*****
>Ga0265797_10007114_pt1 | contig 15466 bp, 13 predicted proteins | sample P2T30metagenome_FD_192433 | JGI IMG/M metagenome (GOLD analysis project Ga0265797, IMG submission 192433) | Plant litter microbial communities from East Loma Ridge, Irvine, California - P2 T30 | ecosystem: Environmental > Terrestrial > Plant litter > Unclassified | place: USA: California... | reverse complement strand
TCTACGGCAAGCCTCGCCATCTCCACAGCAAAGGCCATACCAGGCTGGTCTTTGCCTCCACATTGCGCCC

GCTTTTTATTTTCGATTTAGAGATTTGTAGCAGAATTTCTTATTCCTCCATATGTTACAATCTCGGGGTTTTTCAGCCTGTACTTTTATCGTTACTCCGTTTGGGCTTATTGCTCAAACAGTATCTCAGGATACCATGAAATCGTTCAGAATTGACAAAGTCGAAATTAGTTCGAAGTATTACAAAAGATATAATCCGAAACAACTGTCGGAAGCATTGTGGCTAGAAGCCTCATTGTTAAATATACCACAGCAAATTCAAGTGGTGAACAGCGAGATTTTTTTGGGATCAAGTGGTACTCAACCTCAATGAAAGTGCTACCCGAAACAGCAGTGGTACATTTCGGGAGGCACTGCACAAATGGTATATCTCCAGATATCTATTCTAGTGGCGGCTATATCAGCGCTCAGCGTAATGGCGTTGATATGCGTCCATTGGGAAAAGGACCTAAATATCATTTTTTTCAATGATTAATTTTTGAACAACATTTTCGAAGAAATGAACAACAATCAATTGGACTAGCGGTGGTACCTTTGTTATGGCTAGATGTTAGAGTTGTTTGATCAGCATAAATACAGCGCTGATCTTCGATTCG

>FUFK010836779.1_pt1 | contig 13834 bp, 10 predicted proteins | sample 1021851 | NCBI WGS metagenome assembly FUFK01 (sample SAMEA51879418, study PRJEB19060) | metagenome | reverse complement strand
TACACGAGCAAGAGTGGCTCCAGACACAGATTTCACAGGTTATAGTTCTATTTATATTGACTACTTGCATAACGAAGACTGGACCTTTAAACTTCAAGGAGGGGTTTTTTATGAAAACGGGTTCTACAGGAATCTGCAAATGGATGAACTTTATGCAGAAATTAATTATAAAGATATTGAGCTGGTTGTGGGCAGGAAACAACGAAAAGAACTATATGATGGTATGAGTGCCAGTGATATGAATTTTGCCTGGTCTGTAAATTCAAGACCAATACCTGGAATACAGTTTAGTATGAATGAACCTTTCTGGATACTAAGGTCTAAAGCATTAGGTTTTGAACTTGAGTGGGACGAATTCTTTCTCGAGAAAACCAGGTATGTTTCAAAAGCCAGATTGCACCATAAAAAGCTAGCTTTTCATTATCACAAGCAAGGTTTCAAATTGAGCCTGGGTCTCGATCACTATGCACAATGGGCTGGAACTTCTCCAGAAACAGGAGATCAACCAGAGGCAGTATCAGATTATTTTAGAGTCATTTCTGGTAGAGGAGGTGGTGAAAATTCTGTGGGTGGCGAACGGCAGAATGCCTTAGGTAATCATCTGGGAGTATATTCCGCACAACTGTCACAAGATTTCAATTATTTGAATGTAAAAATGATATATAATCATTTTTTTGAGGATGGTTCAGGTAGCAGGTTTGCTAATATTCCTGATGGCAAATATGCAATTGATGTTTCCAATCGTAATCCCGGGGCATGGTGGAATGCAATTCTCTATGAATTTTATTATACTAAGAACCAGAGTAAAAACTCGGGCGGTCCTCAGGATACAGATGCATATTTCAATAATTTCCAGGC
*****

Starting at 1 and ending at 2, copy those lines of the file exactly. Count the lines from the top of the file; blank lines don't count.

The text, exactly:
>Ga0265797_10007114_pt1 | contig 15466 bp, 13 predicted proteins | sample P2T30metagenome_FD_192433 | JGI IMG/M metagenome (GOLD analysis project Ga0265797, IMG submission 192433) | Plant litter microbial communities from East Loma Ridge, Irvine, California - P2 T30 | ecosystem: Environmental > Terrestrial > Plant litter > Unclassified | place: USA: California... | reverse complement strand
TCTACGGCAAGCCTCGCCATCTCCACAGCAAAGGCCATACCAGGCTGGTCTTTGCCTCCACATTGCGCCC